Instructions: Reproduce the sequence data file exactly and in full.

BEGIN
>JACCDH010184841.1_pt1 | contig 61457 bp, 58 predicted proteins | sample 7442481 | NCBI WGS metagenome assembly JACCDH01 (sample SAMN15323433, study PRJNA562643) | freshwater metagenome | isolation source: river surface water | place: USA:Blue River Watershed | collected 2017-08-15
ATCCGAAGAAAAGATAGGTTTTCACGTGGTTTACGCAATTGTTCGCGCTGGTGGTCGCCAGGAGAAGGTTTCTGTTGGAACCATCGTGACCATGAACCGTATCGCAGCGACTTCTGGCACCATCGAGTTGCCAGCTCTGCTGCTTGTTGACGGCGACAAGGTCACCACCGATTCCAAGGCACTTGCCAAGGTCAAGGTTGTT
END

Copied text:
>JACCDH010184841.1_pt1 | contig 61457 bp, 58 predicted proteins | sample 7442481 | NCBI WGS metagenome assembly JACCDH01 (sample SAMN15323433, study PRJNA562643) | freshwater metagenome | isolation source: river surface water | place: USA:Blue River Watershed | collected 2017-08-15
ATCCGAAGAAAAGATAGGTTTTCACGTGGTTTACGCAATTGTTCGCGCTGGTGGTCGCCAGGAGAAGGTTTCTGTTGGAACCATCGTGACCATGAACCGTATCGCAGCGACTTCTGGCACCATCGAGTTGCCAGCTCTGCTGCTTGTTGACGGCGACAAGGTCACCACCGATTCCAAGGCACTTGCCAAGGTCAAGGTTGTT